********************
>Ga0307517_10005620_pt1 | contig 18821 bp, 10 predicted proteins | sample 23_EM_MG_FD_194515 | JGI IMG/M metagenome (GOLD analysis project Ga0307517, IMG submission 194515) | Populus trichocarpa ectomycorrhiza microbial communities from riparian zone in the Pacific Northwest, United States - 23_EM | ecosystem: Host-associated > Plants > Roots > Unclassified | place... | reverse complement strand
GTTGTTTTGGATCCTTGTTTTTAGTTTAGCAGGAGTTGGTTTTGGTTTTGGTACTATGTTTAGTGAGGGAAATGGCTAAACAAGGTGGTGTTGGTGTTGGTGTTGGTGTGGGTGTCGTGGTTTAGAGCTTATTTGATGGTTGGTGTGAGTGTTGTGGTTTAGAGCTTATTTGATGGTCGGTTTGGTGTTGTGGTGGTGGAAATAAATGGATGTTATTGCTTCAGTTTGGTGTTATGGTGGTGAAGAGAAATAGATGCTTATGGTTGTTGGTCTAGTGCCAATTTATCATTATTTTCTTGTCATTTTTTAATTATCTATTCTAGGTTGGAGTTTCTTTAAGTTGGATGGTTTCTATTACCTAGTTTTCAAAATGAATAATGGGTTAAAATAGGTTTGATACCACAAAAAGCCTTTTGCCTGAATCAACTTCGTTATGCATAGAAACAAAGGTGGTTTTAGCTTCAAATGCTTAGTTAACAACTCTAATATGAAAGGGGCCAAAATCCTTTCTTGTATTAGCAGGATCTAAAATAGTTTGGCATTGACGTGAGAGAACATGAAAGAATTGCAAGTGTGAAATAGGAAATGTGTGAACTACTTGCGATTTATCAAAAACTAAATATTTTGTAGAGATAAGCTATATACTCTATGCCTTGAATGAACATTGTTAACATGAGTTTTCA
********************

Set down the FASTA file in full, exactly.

>Ga0307517_10005620_pt1 | contig 18821 bp, 10 predicted proteins | sample 23_EM_MG_FD_194515 | JGI IMG/M metagenome (GOLD analysis project Ga0307517, IMG submission 194515) | Populus trichocarpa ectomycorrhiza microbial communities from riparian zone in the Pacific Northwest, United States - 23_EM | ecosystem: Host-associated > Plants > Roots > Unclassified | place... | reverse complement strand
GTTGTTTTGGATCCTTGTTTTTAGTTTAGCAGGAGTTGGTTTTGGTTTTGGTACTATGTTTAGTGAGGGAAATGGCTAAACAAGGTGGTGTTGGTGTTGGTGTTGGTGTGGGTGTCGTGGTTTAGAGCTTATTTGATGGTTGGTGTGAGTGTTGTGGTTTAGAGCTTATTTGATGGTCGGTTTGGTGTTGTGGTGGTGGAAATAAATGGATGTTATTGCTTCAGTTTGGTGTTATGGTGGTGAAGAGAAATAGATGCTTATGGTTGTTGGTCTAGTGCCAATTTATCATTATTTTCTTGTCATTTTTTAATTATCTATTCTAGGTTGGAGTTTCTTTAAGTTGGATGGTTTCTATTACCTAGTTTTCAAAATGAATAATGGGTTAAAATAGGTTTGATACCACAAAAAGCCTTTTGCCTGAATCAACTTCGTTATGCATAGAAACAAAGGTGGTTTTAGCTTCAAATGCTTAGTTAACAACTCTAATATGAAAGGGGCCAAAATCCTTTCTTGTATTAGCAGGATCTAAAATAGTTTGGCATTGACGTGAGAGAACATGAAAGAATTGCAAGTGTGAAATAGGAAATGTGTGAACTACTTGCGATTTATCAAAAACTAAATATTTTGTAGAGATAAGCTATATACTCTATGCCTTGAATGAACATTGTTAACATGAGTTTTCA